Becky Basore is well aware the name of her No Boundaries Women's Boot Camp alone might be enough to chase away some potential clients.
And it's not the "No Boundaries" part that strikes fear in the faint of heart.
"The reason we call it boot camp is, A) we're getting outside, so that's part of where that comes from," Basore said. "And it's that kind of style: more intense. Unfortunately, some people get scared off because of that. But I always say, if we can get people to come to one, they really do come back."
The boot camp - run by Basore and fellow personal trainer Sherlyn Hertig - is a women's-only fitness program held every Tuesday and Thursday evening and Saturday morning from spring to fall at outdoor sites around Lawrence.
And while Basore and Hertig tweak the program to match each individual's fitness, there is one constant.
"It's a pain in the (behind), literally," said veteran boot camper Stephanie Bryson. "They push you. There's no question. We've talked about whether it should be called a boot camp, and it's accurate. We've talked about the military metaphor. It's good they call it that. They push you, so it's akin to a boot camp."
Unlike the stereotypical olive-drab boot camp, there isn't a man to be seen. And unlike the stereotypical women's fitness program, there isn't a leotard or set of leg warmers, either.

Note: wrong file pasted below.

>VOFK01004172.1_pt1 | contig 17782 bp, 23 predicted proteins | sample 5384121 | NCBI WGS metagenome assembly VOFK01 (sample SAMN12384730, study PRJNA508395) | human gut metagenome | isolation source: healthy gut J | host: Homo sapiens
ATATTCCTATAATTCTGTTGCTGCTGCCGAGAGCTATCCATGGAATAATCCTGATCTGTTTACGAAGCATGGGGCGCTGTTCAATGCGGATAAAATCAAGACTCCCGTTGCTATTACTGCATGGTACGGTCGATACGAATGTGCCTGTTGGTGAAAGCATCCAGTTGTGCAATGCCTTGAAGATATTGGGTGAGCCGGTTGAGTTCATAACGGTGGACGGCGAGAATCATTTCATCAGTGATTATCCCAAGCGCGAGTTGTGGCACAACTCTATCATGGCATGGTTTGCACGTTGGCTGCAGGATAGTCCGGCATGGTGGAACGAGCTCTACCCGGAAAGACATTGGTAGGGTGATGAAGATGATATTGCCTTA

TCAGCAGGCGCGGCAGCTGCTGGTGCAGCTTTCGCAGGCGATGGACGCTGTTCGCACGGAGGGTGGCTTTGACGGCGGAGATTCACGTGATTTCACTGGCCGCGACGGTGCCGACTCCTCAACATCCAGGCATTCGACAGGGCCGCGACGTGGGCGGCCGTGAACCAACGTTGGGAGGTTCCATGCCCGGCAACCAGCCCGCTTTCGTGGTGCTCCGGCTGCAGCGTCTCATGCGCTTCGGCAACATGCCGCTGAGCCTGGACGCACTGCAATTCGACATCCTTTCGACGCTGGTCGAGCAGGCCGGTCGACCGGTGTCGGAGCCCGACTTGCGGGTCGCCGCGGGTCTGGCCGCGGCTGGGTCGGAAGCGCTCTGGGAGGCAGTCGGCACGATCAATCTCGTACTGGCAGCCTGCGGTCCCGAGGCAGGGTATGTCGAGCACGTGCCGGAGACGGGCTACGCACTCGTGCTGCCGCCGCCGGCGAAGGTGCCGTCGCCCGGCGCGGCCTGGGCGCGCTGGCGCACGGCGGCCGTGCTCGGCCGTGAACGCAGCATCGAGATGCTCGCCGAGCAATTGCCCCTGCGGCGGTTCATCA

"Some of the women's fitness stuff : when you think about women's fitness, I think about those '80s aerobics outfits," Bryson said. "These two (Basore and Hertig) are very serious about fitness. It's not all focused on weight loss. It about challenging yourself and building muscle. That's what's unique to them. They're really focused on the development of muscle to achieve the leanness that most women want. It doesn't come in some pretty pink package."
The great outdoors
An unusual aspect of the No Boundaries Women's Boot Camp is the setting.
Rather than limit themselves to the sterile environment of a gym or basement, Basore and Hertig - trainers for more than a combined 10 years - thought it would benefit clients to work outside the walls.
"We really believe there's a big connection between the way people feel about themselves when they can get outside," Basore said. "A lot of people work in an office setting. They don't see the outside except when they're walking to and from their cars. If you get them outside, they feel better about themselves."
Thus, the boot camp convenes at Deerfield Park, Haskell and Memorial stadiums, the Christ Community Church and various other outdoors settings. While the women bring some of their own equipment, like mats, resistance bands and weights, they also employ the environment.
They run stairs on the Kansas University campus, perform dips on benches and curbs, do pull-ups on playground equipment.
And they do it rain or shine.
"We do it in the summer, in Kansas," Bryson said. "One day we had to run the stairs at Haskell Stadium. It was literally 100 degrees outside. It was tough. But we work out no matter the weather. It can be raining, and we'll still work out. It's appealing to be outside, but it's also harder. We did notice, though, that we were much more acclimated to the heat in August. When everyone else was wilting, we could hang outside."